The future of HBO appears to be bigger and broader, if the major changes made by parent company WarnerMedia last week are any indication.
AT&T largely allowed WarnerMedia and its subsidiary companies to do their own thing after it closed its acquisition of them last year. The U.S. government, which opposed the merger, had appealed, and AT&T agreed to give the unit a degree of autonomy in case the merger was overturned.
After the government lost the appeal and said it would not be taking it to the Supreme Court, the gloves came off.
HBO chief Richard Plepler and Turner president David Levy announced their imminent departures from the company, with former Showtime and NBC executive Bob Greenblatt brought in to lead content for WarnerMedia, including HBO and the company’s upcoming direct-to-consumer streaming service.
The departure of Plepler -- steward of the company’s brand for the past six years -- and the arrival of Greenblatt suggest a new focus for the premium brand.
Greenblatt led programming for HBO’s chief competitor in the premium pay-TV space, Showtime, and subsequently led entertainment for one of the “Big Four” broadcast networks, NBC.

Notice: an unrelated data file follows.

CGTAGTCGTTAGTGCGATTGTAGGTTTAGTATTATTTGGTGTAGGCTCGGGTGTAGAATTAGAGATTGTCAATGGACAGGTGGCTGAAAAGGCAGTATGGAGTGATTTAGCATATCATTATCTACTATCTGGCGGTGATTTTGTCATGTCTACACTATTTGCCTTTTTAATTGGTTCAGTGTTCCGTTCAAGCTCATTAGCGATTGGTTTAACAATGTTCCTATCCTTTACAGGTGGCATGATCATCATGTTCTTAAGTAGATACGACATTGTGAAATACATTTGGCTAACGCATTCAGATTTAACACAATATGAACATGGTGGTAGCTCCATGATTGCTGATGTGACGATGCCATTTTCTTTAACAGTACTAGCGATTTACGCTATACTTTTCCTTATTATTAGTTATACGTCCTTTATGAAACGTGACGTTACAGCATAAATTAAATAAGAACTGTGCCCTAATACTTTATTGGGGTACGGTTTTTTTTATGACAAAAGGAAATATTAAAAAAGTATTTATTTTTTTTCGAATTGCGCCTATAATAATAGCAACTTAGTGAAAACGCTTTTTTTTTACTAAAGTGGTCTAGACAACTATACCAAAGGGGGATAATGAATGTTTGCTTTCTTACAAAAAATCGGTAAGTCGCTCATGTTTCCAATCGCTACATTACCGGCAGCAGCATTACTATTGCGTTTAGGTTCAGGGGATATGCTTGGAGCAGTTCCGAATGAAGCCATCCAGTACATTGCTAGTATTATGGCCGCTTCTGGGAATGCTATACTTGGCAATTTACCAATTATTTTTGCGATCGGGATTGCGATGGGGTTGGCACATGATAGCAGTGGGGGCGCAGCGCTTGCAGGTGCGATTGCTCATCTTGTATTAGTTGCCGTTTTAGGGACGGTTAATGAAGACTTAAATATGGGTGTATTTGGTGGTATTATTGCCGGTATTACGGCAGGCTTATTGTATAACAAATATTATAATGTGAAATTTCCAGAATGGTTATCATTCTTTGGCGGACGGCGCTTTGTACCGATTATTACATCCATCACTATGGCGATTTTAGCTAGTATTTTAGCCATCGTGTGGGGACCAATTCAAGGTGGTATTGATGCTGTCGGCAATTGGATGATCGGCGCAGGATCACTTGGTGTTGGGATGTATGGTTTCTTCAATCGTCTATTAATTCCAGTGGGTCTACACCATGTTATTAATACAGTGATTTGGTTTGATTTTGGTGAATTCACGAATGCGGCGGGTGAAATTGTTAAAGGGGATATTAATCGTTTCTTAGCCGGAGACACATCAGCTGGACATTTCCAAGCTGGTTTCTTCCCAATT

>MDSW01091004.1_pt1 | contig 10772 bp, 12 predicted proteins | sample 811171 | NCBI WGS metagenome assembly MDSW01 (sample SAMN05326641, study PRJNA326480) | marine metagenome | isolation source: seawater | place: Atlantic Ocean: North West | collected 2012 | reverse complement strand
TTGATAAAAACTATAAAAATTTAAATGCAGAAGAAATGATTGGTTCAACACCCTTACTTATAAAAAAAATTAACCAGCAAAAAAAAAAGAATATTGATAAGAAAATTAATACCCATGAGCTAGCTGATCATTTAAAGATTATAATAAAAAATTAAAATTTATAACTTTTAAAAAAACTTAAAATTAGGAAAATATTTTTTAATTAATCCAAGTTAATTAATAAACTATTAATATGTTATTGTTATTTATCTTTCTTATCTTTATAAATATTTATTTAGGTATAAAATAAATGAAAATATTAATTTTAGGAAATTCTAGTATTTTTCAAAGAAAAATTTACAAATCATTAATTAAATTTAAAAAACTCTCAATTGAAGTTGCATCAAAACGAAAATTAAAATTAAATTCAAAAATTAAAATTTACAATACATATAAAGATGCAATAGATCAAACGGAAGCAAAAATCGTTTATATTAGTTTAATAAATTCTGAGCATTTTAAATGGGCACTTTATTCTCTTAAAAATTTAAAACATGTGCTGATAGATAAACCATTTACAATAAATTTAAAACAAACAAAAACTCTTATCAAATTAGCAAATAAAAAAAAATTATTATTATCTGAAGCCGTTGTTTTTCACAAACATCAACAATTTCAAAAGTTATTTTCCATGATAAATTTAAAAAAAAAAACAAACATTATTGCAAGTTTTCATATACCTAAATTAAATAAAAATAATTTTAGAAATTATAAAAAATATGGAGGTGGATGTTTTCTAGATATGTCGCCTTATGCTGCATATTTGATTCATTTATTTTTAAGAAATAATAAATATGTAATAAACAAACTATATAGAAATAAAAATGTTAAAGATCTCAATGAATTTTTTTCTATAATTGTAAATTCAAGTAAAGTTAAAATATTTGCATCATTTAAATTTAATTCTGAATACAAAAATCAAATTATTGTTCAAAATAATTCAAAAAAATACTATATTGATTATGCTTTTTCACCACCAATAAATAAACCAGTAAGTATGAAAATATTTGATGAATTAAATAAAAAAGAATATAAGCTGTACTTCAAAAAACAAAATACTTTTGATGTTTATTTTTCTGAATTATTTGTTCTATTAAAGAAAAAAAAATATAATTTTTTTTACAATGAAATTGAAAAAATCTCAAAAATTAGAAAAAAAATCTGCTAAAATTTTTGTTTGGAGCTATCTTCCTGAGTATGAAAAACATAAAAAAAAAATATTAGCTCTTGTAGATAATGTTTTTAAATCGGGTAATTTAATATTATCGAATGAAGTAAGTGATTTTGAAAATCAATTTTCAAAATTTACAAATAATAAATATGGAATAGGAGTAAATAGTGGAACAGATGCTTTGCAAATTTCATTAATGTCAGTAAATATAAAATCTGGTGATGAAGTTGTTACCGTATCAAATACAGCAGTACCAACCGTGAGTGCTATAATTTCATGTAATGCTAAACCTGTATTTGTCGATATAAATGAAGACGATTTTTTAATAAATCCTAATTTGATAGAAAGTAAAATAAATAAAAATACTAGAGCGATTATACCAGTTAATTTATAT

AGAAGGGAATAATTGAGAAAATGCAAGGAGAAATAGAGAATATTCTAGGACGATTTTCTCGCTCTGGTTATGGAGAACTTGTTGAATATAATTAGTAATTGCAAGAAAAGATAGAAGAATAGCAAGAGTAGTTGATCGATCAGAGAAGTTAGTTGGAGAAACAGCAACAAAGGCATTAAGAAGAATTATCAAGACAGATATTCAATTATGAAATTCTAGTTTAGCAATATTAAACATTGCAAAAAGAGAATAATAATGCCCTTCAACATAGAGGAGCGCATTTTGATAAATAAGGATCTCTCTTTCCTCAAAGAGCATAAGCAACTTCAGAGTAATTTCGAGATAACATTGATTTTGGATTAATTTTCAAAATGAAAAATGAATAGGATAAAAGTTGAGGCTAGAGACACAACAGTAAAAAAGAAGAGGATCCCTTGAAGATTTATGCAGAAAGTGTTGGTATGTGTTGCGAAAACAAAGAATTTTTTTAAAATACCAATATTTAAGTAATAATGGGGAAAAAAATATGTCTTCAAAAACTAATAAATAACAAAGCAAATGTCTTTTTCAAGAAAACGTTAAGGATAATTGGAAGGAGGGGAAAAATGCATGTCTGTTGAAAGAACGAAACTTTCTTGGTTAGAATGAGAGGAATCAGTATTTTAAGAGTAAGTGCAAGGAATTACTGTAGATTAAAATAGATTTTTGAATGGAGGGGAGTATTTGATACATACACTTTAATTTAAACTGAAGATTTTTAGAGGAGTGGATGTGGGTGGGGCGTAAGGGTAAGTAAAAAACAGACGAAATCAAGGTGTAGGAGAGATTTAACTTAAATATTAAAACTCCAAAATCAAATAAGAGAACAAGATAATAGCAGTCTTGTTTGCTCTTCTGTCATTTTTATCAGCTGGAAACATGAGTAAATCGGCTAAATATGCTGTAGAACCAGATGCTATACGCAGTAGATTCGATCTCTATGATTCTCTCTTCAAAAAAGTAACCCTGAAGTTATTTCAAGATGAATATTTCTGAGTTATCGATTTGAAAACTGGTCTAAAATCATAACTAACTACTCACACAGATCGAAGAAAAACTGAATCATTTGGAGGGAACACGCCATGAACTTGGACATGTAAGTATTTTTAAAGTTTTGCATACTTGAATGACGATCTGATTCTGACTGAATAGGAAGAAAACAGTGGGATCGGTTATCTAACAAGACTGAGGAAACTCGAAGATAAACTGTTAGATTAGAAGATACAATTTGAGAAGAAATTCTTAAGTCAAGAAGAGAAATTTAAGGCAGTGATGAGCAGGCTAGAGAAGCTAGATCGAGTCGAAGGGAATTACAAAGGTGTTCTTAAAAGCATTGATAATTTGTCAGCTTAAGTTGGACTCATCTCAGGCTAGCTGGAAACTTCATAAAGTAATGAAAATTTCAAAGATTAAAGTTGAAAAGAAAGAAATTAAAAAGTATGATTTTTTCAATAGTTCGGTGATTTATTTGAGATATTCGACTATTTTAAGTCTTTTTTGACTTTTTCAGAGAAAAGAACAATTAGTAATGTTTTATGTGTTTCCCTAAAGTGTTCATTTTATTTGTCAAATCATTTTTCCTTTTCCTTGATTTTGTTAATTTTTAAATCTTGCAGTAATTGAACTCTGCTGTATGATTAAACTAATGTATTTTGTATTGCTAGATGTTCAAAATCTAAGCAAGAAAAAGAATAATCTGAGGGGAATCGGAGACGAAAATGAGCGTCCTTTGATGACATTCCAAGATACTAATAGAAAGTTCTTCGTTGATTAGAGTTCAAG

As WarnerMedia plots out its upcoming streaming service, the company has said that it will be built around HBO, supplemented by programming from other WarnerMedia companies, and original programming.
In other words, it will be bigger, and it will be broader.
Bigger was a theme at WarnerMedia CEO John Stankey’s first meeting with HBO employees last year. He emphasized that HBO needed to add more programming, and couldn’t fuss within certain genres, as it had in the past.
Greenblatt, who knows the ultra-premium and ultra-broad arenas well, is well suited to help WarnerMedia navigate that world.
For decades, HBO served as the crown jewel of traditional TV, the premium channel with no commercials that only produced the highest-end dramas, smart comedies, documentaries and other shows.
Now it has to compete with Netflix, which has those same genres, as well as reality shows, low-brow comedies, and small budget dramas.
As HBO expands its programming and brings in shows from its sister companies, the changes WarnerMedia is bringing also raise another tantalizing possibility: advertising.
The company has already said that the upcoming streaming service will include ad-supported tiers (powered by AT&T’s Xandr unit) and premium ad-free tiers. Will HBO programming soon be available at a lower cost to consumers, bolstered by ads? It certainly sounds plausible.
As consumer habits change, and streaming slowly becomes the medium of choice for consuming TV content, the traditional players in the space have to change as well.
WarnerMedia is making a big swing on its upcoming streaming service, and redefining HBO’s place in the market.
Will it be enough to become a top-tier player in streaming video? That is a question very much waiting for an answer.